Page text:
The ABCs of RESPs

Post secondary education in Canada has always been was pretty inexpensive compared to our neighbours south of the border. Historically, the provincial governments across Canada subsidized schooling to such an extent that there wasn’t much need for our parents to worry about college tuition from the time we were babies. Fast forward 20-30 years and things have changed – big time.

According to one annual Guide to Education Costs in Canada, for a child born in 2014, the first year of university could cost as much as $29,620 – that’s about $120,000 for a four-year program[1].

Post-secondary education is now an expensive proposition, and there is every indication that the costs will only continue to increase – whether protesting Quebec students like it or not.

So what can you do to make sure that your kids aren’t stuck with massive debt after university? You can open a Registered Education Savings Plan (RESP) for them. An RESP is a government-registered savings vehicle for education. Just like with an RRSP, any income earned in an RESP is tax exempt until it is withdrawn – allowing your money to stay in the plan and compound over time. This is why many parents start saving as early as possible – many plans are started as soon as the baby is born.

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Some facts about RESPs in Quebec:
  • Grants: the government matches 30% on the first $2500/yr that is saved in a  child’s RESP, (20% federal 10% provincial) up to a maximum of $10,800.
  • Deposits are subject to a lifetime maximum of $50,000.00
  • Savings compound tax free within the RESP plan – so the more you save and the earlier you start, the more compounded interest you will benefit from.
  • Upon maturity (which usually occurs when the child reaches age 18) contributions, less fees, are returned to the contributor tax-free. (Deposits are made using after-tax dollars).
  • Upon maturity the child can use RESP income, known as an Education Assistance Payment, for any eligible post secondary studies anywhere in the world

Who can open a plan?

  • Parents and grandparents are the most common contributors, but any Canadian permanent resident can open a plan for a child living in Canada – family and friends alike.

What are the different kinds of RESPs and who offers them?

  • There are individual/family plans and there are group plans. Individual/family plans are offered by most banks and financial advisors. Group plans are sold exclusively by a handful of companies who specialize just in RESPs.
  • Both types of plans are eligible to collect the government grants. Generally speaking, individual plans offer more flexibility, while Group plans offer higher potential payouts. It’s important to do your research – make sure that the plan you are starting is a good fit for you and your family.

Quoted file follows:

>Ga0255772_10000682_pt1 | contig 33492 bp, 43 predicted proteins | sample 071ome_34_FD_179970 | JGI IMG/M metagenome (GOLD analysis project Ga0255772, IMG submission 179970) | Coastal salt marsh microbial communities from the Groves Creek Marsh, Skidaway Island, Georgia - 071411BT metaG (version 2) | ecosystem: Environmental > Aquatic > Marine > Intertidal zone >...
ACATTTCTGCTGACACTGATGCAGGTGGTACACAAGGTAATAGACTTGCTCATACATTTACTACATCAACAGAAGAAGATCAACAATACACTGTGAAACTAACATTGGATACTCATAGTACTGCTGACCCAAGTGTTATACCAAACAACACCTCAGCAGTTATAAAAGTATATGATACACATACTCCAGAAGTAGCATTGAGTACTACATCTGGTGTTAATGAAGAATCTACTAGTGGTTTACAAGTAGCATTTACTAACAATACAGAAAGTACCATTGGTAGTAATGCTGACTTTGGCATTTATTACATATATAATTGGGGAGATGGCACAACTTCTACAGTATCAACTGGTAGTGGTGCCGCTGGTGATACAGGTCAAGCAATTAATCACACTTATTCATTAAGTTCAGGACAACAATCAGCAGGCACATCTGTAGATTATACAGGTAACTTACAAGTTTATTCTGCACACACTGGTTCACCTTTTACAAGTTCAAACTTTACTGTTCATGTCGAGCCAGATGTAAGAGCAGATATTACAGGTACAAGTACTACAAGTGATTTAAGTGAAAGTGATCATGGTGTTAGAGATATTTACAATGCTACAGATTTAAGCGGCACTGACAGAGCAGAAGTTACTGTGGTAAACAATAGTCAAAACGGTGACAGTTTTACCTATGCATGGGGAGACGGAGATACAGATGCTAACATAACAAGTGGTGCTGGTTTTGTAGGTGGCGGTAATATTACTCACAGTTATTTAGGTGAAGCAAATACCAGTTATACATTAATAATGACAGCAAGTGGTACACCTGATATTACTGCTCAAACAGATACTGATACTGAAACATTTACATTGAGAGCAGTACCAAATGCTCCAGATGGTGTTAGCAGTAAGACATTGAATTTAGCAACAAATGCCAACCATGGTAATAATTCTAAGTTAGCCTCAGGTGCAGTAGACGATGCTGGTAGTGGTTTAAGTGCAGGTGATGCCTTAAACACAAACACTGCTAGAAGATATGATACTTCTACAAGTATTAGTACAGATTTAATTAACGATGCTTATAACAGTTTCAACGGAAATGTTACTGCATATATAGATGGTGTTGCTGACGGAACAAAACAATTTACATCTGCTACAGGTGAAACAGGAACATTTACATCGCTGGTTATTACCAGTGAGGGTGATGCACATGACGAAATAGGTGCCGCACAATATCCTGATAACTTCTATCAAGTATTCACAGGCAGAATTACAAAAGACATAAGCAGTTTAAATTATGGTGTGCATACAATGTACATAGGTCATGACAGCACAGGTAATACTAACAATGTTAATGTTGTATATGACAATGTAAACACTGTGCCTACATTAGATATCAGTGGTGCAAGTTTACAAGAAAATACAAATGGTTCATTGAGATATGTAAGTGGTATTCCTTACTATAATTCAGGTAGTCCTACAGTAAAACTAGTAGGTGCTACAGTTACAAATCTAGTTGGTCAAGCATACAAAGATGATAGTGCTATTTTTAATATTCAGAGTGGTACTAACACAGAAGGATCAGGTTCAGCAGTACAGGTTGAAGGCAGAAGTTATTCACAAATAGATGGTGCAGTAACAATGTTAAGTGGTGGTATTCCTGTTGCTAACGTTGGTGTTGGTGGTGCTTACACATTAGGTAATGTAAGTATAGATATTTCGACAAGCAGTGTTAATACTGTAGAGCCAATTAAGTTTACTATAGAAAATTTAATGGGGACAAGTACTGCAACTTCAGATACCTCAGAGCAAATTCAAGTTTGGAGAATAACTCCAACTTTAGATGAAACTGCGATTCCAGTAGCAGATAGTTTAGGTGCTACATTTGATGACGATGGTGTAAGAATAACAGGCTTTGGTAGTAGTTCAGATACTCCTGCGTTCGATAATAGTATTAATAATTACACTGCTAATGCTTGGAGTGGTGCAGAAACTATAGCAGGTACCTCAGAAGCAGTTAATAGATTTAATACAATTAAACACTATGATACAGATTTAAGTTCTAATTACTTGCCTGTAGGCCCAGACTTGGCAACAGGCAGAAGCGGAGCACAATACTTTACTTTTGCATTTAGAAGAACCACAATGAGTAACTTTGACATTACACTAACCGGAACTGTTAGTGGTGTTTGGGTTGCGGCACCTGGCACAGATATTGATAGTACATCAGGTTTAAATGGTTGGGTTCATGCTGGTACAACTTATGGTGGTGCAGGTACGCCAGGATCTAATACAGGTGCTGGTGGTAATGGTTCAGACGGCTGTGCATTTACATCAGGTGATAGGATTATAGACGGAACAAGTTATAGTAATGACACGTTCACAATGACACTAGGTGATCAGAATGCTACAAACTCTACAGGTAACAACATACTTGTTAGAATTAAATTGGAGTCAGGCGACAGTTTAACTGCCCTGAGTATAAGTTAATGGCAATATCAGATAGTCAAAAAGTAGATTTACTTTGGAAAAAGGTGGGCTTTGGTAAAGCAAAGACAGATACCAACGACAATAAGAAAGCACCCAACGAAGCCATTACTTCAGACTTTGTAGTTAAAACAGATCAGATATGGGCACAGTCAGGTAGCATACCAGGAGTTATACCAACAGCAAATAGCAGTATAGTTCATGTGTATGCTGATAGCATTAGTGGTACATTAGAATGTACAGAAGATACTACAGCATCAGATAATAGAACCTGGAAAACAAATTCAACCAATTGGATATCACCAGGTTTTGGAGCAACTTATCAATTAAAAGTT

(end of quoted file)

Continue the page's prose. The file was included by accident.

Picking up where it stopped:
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How do I get started?

  • In order to register the plan as an RESP, the child needs to have a SIN. If your child does not have one yet you can apply in person at any Service Canada office. They will give you the number on the spot and mail you the card a few weeks later.
  • If you have a good relationship with your bank or your financial advisor – ask them what they have to offer and how their RESP plans work.
  • Make an appointment to hear about the Group Plans – most reps will come meet you in your home or office at a time that is convenient for you. They offer unique benefits that can add to your savings and provide potentially higher payments to your child.
  • Let the grandparents know! Instead of an 18th stuffed animal or toy that will be lost in the basement in a week, ask Grandparents to consider contributing into your child’s RESP for celebrations like birthdays and holidays.

Saving for your child’s future in an RESP is a big decision. RESPs are subject to many rules and regulations. Make sure that you are well informed before making your decision. Most importantly – don’t put it off! Start up a plan as soon as you can. Your 50 year-old-self will thank you one day.

-Rebecca Sohmer Bergman

unnamed-1Rebecca (Sohmer) Bergman has been a licensed Group RESP sales representative for 10 years. She is currently a Scholarship Plan Representative and Sales Manager with Knowledge First Financial – one of Canada’s oldest and largest Group RESP providers. She can be reached at 514-835-8895 or Rebecca.sohmer@kff-pfs.ca

 

 

 

[1] Your 2013 Guide to Education costs in Canada, Knowledge First Financial Inc.

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